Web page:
Taleb: Banking started [like this]: You're going to Aleppo, Syria, and Florence and you're going to send me some silk. You trust me, and my correspondent in Aleppo would pay you the minute I get my silk—that kind of transaction. That's called letter of credit, where you have debt conditional on some commercial transaction being completed. And it also allows people to finance some inventory, provided the buyer is a committed buyer. That kind of facilitation of commerce is how it all started—the letter of credit—and it developed very well.

Before that we had debt in society and it led to blowups in Babylon, and then they had to have debt jubilees. Then of course the Hebrews also had debt jubilees. And of course, they say neither a borrower nor a lender be. The Romans didn't like debt. The Greeks didn't like debt, except for a few intellectuals. Intellectuals for some reason, like Mr. Krugman, like debt.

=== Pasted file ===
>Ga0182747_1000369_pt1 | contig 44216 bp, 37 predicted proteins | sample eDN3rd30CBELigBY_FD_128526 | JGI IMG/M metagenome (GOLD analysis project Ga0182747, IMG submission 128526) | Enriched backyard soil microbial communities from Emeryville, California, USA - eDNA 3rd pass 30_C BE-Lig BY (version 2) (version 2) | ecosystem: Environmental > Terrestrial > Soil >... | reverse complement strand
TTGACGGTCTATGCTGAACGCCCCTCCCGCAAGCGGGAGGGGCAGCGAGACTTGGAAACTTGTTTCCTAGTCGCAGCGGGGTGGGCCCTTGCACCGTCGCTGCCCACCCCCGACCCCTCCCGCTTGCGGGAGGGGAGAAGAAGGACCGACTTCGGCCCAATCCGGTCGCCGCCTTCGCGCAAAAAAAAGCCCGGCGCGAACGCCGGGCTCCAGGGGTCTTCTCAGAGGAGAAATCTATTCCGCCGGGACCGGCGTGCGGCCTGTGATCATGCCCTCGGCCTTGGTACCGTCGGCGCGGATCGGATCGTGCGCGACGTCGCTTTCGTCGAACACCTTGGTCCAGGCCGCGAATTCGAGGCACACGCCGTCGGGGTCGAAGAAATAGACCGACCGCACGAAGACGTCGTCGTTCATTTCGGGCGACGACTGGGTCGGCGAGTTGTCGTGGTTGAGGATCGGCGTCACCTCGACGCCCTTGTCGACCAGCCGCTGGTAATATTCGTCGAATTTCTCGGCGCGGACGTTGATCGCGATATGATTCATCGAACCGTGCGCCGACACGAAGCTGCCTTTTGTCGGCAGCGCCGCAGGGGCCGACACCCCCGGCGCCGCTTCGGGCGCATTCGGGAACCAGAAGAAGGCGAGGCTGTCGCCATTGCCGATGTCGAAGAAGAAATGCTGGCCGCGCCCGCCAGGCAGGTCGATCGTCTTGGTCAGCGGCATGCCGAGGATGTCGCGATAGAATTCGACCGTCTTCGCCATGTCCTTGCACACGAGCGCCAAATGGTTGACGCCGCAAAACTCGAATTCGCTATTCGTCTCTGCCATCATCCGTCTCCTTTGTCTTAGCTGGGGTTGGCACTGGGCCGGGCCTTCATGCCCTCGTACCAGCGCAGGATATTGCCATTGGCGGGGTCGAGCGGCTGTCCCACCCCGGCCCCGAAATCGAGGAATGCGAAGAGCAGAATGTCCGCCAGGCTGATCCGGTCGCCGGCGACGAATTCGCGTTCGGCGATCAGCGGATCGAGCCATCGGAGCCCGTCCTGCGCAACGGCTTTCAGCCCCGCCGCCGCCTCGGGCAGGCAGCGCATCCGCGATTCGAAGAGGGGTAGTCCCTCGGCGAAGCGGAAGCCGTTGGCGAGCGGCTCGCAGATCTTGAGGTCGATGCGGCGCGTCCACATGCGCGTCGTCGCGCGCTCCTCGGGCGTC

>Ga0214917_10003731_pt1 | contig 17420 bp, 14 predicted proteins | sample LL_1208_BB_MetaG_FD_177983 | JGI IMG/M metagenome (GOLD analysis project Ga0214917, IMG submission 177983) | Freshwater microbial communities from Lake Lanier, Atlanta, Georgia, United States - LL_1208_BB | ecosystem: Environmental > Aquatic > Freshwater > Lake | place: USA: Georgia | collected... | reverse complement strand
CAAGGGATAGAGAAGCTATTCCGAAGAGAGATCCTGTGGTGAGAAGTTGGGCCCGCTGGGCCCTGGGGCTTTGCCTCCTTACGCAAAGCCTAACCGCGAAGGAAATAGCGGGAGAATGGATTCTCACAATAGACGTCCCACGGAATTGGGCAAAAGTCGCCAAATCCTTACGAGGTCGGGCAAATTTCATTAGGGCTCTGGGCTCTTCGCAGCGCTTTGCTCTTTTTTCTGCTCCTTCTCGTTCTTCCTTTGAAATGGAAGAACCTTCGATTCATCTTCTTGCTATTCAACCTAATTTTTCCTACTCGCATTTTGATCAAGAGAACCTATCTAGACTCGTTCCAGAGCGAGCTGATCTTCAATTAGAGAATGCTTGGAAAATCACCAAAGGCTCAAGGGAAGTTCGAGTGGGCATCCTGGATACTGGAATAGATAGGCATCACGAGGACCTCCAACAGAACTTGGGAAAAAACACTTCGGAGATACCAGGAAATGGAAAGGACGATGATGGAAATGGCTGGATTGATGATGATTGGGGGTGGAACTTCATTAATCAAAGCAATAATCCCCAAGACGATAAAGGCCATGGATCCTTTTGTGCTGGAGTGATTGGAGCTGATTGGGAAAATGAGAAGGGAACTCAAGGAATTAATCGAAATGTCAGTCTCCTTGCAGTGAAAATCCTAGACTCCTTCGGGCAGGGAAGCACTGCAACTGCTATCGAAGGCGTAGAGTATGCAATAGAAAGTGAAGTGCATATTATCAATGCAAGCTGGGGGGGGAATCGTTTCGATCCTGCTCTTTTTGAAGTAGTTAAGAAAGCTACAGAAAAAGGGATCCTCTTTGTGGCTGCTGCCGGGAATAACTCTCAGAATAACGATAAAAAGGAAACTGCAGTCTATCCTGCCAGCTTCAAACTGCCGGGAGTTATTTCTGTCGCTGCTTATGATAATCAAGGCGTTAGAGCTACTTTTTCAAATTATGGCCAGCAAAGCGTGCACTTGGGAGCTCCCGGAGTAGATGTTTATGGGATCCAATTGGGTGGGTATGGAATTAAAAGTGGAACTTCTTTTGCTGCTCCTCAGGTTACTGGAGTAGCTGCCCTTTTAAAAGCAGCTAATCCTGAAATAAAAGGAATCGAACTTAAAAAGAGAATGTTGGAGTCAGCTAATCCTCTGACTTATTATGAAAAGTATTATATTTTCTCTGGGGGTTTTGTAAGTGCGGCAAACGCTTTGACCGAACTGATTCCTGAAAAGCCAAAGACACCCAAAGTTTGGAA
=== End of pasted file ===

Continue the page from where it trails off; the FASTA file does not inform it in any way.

Later on debt came back to Europe with the Reformation and it was mostly to finance wars. The industrial revolution was not financed by debt. California was not financed by debt; it was financed by equity. So debt is not necessary. You can use it for emergencies. Catholic societies—Aquinas was against debt and his statements were stronger than the Islamic fatwa against debt.

We have learned through history that debt in the form of leverage can blow things up. Debt fragilizes. Now what we have had in this economy is a growth of debt mostly financed indirectly by governments. Because if you blow up, we're going to be behind you.

reason: So this is the problem of too big to fail, which went from being a worry to being inscribed in official policy?

Taleb: Exactly. When you're a banker and you have the upside but no downside, what are you going to do? Create the maximum number of loans that don't blow up often, and collect your bonuses. 

You're paying for his downside. This, to me, is not capitalism. It is a misunderstanding of basic rules. Skin in the game started with Hammurabi, led later on to eye-for-eye, and led to the Golden Rule.